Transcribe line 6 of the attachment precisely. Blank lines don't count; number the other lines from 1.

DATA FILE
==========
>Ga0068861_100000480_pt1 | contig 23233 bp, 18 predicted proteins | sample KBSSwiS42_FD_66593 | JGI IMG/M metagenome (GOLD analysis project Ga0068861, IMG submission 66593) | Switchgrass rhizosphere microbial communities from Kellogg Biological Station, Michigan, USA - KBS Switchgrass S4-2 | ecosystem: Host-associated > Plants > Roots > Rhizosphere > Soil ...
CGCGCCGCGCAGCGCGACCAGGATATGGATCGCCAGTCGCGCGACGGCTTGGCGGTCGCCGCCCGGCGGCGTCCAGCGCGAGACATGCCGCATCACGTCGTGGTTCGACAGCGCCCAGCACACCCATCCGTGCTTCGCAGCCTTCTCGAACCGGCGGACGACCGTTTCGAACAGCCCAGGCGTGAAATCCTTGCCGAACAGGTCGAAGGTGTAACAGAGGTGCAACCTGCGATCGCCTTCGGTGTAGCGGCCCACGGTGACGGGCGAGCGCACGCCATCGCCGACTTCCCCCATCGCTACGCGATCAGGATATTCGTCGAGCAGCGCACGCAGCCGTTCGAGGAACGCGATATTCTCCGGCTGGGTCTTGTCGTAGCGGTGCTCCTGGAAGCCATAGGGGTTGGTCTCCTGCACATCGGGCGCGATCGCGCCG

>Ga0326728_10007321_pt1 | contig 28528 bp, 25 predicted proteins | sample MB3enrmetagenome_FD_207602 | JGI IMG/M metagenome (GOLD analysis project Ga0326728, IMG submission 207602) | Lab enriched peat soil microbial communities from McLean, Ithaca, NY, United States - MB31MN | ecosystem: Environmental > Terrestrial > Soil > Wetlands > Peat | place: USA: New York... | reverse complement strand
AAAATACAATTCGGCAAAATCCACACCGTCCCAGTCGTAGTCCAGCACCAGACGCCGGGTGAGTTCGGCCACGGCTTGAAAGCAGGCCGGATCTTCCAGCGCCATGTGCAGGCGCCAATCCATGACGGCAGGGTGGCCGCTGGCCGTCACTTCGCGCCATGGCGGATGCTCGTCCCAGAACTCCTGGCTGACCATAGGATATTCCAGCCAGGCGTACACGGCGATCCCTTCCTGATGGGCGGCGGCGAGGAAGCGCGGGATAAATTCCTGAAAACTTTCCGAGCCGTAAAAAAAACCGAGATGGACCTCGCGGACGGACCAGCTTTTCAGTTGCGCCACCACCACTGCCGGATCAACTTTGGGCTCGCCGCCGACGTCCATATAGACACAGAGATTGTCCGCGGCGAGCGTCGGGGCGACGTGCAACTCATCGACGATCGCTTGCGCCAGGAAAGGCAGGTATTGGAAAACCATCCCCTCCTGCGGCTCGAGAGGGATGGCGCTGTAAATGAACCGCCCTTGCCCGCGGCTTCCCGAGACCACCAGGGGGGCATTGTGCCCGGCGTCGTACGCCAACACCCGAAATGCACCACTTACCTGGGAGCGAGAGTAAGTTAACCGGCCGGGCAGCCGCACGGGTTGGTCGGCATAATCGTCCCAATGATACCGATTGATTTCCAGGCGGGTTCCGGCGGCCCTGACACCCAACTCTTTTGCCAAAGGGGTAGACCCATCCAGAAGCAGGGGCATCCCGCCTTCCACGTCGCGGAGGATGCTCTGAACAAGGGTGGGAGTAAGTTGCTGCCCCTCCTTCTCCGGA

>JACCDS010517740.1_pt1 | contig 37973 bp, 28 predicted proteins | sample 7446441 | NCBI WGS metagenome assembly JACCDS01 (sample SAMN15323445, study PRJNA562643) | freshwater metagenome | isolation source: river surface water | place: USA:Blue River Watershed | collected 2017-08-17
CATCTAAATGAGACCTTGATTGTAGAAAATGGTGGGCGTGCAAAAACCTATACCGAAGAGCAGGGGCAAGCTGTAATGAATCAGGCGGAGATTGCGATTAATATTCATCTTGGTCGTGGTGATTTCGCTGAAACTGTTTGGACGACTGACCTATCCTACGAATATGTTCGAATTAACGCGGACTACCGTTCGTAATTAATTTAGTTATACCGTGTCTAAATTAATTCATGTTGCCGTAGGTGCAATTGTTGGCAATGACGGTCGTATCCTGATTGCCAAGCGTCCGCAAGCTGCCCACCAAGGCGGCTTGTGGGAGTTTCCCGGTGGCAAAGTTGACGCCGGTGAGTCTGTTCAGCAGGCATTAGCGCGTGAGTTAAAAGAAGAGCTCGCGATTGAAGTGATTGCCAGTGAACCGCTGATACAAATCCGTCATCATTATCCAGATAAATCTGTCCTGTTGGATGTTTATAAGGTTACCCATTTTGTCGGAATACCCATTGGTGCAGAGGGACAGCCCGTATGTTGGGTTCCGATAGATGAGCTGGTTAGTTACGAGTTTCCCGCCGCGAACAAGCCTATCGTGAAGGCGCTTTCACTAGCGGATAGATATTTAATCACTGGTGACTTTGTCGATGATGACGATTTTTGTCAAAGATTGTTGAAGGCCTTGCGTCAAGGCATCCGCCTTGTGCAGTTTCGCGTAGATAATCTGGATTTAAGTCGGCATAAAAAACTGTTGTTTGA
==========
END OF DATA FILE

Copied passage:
CATCTAAATGAGACCTTGATTGTAGAAAATGGTGGGCGTGCAAAAACCTATACCGAAGAGCAGGGGCAAGCTGTAATGAATCAGGCGGAGATTGCGATTAATATTCATCTTGGTCGTGGTGATTTCGCTGAAACTGTTTGGACGACTGACCTATCCTACGAATATGTTCGAATTAACGCGGACTACCGTTCGTAATTAATTTAGTTATACCGTGTCTAAATTAATTCATGTTGCCGTAGGTGCAATTGTTGGCAATGACGGTCGTATCCTGATTGCCAAGCGTCCGCAAGCTGCCCACCAAGGCGGCTTGTGGGAGTTTCCCGGTGGCAAAGTTGACGCCGGTGAGTCTGTTCAGCAGGCATTAGCGCGTGAGTTAAAAGAAGAGCTCGCGATTGAAGTGATTGCCAGTGAACCGCTGATACAAATCCGTCATCATTATCCAGATAAATCTGTCCTGTTGGATGTTTATAAGGTTACCCATTTTGTCGGAATACCCATTGGTGCAGAGGGACAGCCCGTATGTTGGGTTCCGATAGATGAGCTGGTTAGTTACGAGTTTCCCGCCGCGAACAAGCCTATCGTGAAGGCGCTTTCACTAGCGGATAGATATTTAATCACTGGTGACTTTGTCGATGATGACGATTTTTGTCAAAGATTGTTGAAGGCCTTGCGTCAAGGCATCCGCCTTGTGCAGTTTCGCGTAGATAATCTGGATTTAAGTCGGCATAAAAAACTGTTGTTTGA